Perhaps if more stories came out of education experts in TAM like forums? I don’t know the answer there – fact is that there are so many blogs and talk fests out there, I’ve probably missed 90% of them.

    To cite personal experience (and I know this is precisely one of your gripes) I have to say that my skepticism and rational thinking crusade comes not from my school or uni education, but from what I have read as an adult whilst in the workforce – ergo, it is the presenters who finally got my attention. However, that doesn’t diminish the solid grounding I received in school (its just that it wasn’t put in a skeptical frame there).

    I worry about the ‘preaching to the converted’ aspect of TAM, but then I’ve not been to one. I do love how TED talks are online though. But I’m an easy win-over on this stuff BECAUSE of my education and ways of thinking. How to get to the ‘uninitiated’ – there’s the rub.

    I do hope, however, that the celebrity thing doesn’t stop completely. It is one of the very thing that draws an external audience. I really think that rational thought would suffer if these things were relegated back to the academic world and not given the air-time that they are given (largely because the likes of Myers, Dawkins etc are so popular).

    “Educating”, “teaching”, whatever it’s called, is something I’d like to do more of, at some level. I think you’re right, a talk can be a good start. Now, what to talk about?

    Another curiosity is the difference b/w researchers (which I’m not) and “professional” scientists (can’t think of a better term). Should we reach out more to people like me, who don’t have the benefit of a research career?

  8. “It is interesting how ‘public intellectuals’ are able to pass judgment on the topic without much in the way of personal expertise, and yet would not expect the same treatment in their own field.”

    It is something of a frustration. 🙂 As Alom said above, it is a matter of turning the tools of skepticism back onto its own outreach. It doesn’t make us very popular, but without doing so, we risk not just being hypocrites, but ineffective hypocrites.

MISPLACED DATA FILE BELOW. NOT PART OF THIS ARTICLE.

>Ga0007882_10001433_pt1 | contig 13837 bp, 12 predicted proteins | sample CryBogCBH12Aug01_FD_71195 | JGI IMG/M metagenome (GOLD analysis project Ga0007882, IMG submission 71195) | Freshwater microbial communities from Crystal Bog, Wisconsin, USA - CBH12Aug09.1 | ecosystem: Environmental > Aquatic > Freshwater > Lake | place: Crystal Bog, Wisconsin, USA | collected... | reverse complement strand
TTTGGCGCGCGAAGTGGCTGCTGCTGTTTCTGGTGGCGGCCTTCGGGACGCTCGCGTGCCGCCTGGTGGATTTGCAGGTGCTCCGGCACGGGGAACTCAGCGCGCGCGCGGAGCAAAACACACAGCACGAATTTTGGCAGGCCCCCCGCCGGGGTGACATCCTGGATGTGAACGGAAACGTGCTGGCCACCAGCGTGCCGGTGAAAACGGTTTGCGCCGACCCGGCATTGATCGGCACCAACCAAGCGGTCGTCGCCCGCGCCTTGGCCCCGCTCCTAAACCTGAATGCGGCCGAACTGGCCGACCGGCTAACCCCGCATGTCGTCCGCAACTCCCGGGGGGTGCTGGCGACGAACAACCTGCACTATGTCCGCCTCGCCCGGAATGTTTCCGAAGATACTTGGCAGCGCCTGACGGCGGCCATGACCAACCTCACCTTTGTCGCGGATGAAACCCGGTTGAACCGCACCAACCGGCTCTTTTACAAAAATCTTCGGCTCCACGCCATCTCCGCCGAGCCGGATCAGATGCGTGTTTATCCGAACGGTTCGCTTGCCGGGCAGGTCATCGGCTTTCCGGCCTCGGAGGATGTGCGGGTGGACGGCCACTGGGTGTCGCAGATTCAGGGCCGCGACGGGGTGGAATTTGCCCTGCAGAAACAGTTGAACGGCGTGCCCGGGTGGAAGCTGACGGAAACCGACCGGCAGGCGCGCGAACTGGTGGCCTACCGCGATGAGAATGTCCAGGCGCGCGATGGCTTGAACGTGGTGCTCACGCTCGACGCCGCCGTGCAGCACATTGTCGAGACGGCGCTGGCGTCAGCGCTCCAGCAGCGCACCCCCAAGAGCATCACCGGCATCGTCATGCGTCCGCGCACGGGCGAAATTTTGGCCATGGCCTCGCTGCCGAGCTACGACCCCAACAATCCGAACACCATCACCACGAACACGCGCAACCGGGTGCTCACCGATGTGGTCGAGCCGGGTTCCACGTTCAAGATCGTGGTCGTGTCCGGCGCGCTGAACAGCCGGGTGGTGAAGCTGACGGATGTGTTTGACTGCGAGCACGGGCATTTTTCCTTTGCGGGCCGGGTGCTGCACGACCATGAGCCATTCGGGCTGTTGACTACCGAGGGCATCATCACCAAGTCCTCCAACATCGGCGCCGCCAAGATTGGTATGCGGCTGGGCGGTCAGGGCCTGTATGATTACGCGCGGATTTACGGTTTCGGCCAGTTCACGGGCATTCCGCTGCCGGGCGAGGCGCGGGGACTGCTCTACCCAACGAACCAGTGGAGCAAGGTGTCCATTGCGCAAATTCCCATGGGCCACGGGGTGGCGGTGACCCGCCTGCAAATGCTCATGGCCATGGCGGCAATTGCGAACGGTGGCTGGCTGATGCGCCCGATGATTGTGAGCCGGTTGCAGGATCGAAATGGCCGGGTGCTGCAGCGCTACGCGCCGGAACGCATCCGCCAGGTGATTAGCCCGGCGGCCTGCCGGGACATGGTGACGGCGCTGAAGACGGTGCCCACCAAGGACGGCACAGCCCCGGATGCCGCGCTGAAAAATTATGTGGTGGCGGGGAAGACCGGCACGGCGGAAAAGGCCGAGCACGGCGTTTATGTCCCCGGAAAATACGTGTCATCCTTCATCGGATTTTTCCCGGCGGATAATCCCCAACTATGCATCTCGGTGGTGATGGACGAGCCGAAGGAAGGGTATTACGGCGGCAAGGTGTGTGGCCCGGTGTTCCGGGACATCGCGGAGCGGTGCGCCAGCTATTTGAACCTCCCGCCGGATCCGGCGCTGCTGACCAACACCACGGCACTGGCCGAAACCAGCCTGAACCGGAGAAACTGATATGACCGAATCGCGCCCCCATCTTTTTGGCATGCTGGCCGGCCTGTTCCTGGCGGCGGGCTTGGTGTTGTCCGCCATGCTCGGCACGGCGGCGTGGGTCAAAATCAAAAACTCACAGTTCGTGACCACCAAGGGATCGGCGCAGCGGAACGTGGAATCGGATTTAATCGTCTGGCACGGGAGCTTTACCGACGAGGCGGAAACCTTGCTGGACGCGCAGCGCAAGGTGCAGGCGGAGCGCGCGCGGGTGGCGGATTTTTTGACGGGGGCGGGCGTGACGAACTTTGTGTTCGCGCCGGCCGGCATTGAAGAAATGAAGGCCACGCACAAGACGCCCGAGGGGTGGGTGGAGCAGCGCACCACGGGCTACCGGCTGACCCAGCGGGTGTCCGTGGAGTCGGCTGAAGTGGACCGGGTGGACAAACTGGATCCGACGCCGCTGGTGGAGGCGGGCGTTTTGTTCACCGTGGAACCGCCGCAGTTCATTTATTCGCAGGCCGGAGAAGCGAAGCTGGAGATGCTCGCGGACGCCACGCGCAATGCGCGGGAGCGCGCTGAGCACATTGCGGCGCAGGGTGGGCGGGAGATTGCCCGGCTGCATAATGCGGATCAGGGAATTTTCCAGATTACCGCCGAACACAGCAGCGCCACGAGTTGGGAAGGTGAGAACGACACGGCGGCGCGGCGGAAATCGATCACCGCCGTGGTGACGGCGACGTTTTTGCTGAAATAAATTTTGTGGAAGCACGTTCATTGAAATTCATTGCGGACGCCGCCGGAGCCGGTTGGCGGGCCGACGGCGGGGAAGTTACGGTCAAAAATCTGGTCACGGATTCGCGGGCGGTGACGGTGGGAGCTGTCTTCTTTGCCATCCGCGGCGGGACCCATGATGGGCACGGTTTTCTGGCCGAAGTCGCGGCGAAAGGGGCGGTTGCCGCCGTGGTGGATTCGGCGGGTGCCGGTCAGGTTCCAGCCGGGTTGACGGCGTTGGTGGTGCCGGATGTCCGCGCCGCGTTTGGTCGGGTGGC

“Perhaps if more stories came out of education experts in TAM like forums?”

    Maybe. I suspect, however, that there are several confounding factors. One is that education isn’t as sexy as presentation. There are plenty more people who want to be on tv, radio, a writer, a show host etc. (or meet said presenter) than there are people who want to rub shoulders with a teacher, or listen to a talk on epistemological practices. I also think that like much in science, the overwhelming passion can’t be given a simple outlet. Joining a protest march or presenting a homeopathic suicide is far easier and more direct that the subtle social changes required to encourage critical thinking in diverse areas. Lastly, education is scary. Between litigation anxieties, fears of safely and ethically dealing with children, legal checks and apprehensions stemming from our own school days, it’s little wonder few people want to have much to do with education beyond conceptual contexts.

    “…However, that doesn’t diminish the solid grounding I received in school.”

    As I said, there’s plenty of room for the skeptical big names reinforcing the sense of rationalist community. But as you suggested, there is also a difference between learning how to critically evaluate information, and engaging with a community of like-minded individuals who make you feel comfortable about your beliefs (or lack of). We need to learn how people become critical thinkers and do more of that, rather than promoting pre-fashioned beliefs and rely on it as a short-cut for teaching critical thinking skills.

    “I do love how TED talks are online though. But I’m an easy win-over on this stuff BECAUSE of my education and ways of thinking. How to get to the ‘uninitiated’ – there’s the rub.”

    I couldn’t have phrased it better myself. 🙂

    “I do hope, however, that the celebrity thing doesn’t stop completely.”

    I don’t think it could even if we desired it (which, personally, I don’t). There will always be the celebrated leaders who rise to prominence for various reasons. My concern is that amongst the big names and influential voices, there are too few who make it their business to engage with the research on how people learn to think.

    “Now, what to talk about?”

    Honestly? Not skepticism. 🙂 Simple science concepts and numerous examples of demonstrations are efficient for their time and cost. I write a publication called Science by Email that is a free service with economical science activities for kids and teachers. Why not pick a few activities from the archive and share them with a group of kids to explain some of your favourite science concepts. The key is to have fun, encourage discussion (as per the article with the annoying number of pages that I tweeted) and encourage kids to explore the concept through playing with it. From that, you make an evaluative epistemology easier to develop.